DHC BAC1-11 Re-Engine Program: Why did Dee Do It?
In the mid-1980s The Dee Howard Co. (DHC) had successfully launched its wide body Head of State program and had certified and was manufacturing and selling the Howard/Fage state of the art cold flow thrust reverser (TR).
Dee was always thinking about new business opportunities for DHC. He was told by OEM aircraft manufacturers when marketing the cold flow TR that, rather than purchasing the engine, nacelles, and TR from three different sources, they would prefer to purchase all three from one source, i.e., the engine manufacturer who could deliver the engines, nacelles and TR as one unit.
Dee saw this as both a threat to his ability to sell the cold flow TR and as an opportunity. So Dee decided to add a new DHC product line, i.e. the manufacture and sale of nacelles as well as TRs.
The next question for Dee was what was the best strategy for DHC to enter the nacelle market. There were already other well established companies in the market and it would be difficult for DHC to just start competing with those companies head to head without a proven product.
During this same time frame, the Federal Aviation Administration (FAA) and other similar regulatory bodies in other countries began responding to community pressure and implementing noise regulations that would become effective in stages over time. If the aircraft did not meet the noise regulation in force in the future, it was effectively grounded because it was restricted to the airports it could fly into or take off from.
Dee thought of a re-engine program as a way to launch a new nacelle product line for DHC to be sold with the Howard/Fage state of the art cold flow TR.
Dee also believed that other work for DHC would flow from the re-engine program, e.g., the re-engine itself, the manufacture and sale of TRs and nacelles, maintenance and other work on the aircraft being re-engined when it was in the hangar, and avionics upgrades to glass cockpits, although Dee wanted to design the re-engine program so the customer would not be required to upgrade to a glass cockpit unless they wanted to do so.
The next question for Dee was what aircraft to focus on as the launch aircraft for the BAC1-11 Re-engine Program. Several things came together:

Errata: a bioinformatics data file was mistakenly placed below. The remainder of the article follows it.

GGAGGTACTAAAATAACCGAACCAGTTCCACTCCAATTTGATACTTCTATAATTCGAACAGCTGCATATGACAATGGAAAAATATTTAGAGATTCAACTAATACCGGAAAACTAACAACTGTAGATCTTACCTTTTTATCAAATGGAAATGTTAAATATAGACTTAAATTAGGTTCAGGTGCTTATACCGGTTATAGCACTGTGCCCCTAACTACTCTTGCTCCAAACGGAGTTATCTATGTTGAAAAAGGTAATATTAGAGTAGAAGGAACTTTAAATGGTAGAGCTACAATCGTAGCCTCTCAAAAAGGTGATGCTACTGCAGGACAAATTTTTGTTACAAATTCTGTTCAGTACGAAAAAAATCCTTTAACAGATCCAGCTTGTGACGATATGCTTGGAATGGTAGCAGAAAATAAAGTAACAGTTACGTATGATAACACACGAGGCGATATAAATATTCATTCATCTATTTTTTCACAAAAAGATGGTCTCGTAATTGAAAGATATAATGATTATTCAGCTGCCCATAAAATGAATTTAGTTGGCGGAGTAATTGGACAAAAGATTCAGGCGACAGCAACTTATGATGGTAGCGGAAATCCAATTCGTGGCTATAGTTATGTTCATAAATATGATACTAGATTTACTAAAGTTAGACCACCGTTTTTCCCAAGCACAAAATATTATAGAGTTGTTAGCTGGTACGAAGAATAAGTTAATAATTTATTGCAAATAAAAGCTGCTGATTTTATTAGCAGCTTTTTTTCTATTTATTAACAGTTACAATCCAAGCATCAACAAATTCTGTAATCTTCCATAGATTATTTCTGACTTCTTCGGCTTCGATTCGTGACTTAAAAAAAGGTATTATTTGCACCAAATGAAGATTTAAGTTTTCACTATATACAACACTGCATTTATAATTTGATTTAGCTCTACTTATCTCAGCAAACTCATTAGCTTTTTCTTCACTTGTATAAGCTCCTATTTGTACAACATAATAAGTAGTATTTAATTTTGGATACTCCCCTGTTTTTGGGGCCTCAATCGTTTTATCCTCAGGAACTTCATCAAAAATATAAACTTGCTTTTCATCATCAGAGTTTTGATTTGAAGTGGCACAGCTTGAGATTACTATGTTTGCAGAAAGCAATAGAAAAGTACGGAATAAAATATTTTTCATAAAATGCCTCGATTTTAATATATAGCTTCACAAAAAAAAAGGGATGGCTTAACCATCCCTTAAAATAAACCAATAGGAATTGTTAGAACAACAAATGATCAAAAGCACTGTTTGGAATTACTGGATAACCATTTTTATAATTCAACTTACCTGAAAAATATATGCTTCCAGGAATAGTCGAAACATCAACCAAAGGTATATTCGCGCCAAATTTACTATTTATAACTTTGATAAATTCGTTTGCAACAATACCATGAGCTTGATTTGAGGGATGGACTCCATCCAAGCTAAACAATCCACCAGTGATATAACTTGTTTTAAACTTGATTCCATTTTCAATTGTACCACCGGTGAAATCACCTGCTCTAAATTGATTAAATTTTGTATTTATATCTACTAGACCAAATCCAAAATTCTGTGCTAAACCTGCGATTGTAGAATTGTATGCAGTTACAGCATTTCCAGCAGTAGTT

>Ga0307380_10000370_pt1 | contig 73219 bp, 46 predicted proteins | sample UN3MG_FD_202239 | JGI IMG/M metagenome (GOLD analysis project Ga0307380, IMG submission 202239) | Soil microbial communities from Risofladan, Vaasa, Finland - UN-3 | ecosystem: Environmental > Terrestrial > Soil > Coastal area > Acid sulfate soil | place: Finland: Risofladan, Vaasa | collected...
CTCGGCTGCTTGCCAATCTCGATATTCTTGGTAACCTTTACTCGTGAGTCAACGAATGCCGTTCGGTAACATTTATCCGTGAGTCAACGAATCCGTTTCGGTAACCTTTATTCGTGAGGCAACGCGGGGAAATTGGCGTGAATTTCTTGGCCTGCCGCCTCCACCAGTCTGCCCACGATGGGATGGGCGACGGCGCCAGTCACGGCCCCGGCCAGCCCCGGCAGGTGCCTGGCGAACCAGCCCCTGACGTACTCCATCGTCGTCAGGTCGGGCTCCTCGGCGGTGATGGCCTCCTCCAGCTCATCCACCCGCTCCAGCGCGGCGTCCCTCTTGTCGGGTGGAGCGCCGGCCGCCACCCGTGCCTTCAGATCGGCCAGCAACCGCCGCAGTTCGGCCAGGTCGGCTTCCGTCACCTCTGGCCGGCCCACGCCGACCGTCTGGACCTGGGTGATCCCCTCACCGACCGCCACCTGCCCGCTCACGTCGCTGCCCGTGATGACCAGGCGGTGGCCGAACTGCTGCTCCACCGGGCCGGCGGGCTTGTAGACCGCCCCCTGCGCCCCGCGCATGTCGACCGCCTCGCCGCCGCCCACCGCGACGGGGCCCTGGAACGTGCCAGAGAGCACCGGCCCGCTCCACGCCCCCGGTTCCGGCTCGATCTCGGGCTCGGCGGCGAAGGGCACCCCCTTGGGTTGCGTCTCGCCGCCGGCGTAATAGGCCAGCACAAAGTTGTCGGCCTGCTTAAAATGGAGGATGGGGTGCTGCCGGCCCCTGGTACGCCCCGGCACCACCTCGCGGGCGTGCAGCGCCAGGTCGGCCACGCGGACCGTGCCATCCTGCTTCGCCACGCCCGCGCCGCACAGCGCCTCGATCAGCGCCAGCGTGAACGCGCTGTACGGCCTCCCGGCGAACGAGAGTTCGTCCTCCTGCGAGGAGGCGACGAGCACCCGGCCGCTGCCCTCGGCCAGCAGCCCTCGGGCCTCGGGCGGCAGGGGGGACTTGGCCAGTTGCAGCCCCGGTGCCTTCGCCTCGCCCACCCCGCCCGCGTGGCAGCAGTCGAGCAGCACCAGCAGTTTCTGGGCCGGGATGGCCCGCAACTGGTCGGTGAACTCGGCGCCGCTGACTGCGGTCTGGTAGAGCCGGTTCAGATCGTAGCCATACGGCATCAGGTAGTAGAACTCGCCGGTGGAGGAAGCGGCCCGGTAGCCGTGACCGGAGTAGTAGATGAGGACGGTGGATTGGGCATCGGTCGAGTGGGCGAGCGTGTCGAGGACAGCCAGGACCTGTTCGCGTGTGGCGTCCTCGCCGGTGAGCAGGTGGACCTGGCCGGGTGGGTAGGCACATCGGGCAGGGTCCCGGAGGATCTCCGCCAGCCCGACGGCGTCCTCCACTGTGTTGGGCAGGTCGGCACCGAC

- Several of Dee’s customers owned BAC1-11-400 series aircraft which they used as corporate aircraft, there were also some BAC1-11 400 and 500 series being used by airlines(primarily in the UK, Europe and Asia) for regular scheduled service as well as charter operations;
- The BAC 1-11 operators loved the aircraft and told Dee that they would be ready to re-engine them to keep them in service instead of being required to buy new aircraft;
- There were hush kits available for BAC 1-11s but they would not be Stage III noise compliant and there was a degradation of aircraft performance with them installed
- The engine on the BAC1-11 was the Rolls Royce (RR) Spey engine and Rolls had developed a modern engine, the Tay, which powered the new Gulfstream aircraft and a higher thrust version of the Tay had been developed for the Fokker 100 which was about the same size as the BAC1-11.
So Dee had now identified the aircraft to launch his re-engine program, the BAC 1-11, if he could put in place all of the elements of the deal with prospective customers, Rolls Royce, and British Aerospace (BAE) whose predecessor, British Aircraft Corporation (BAC) was the original manufacturer of the aircraft.
But we will save that part of the story for future blogs…
“Aerospace engineering is an area of rapid growth and tremendous importance to both governmental and private industry sectors.”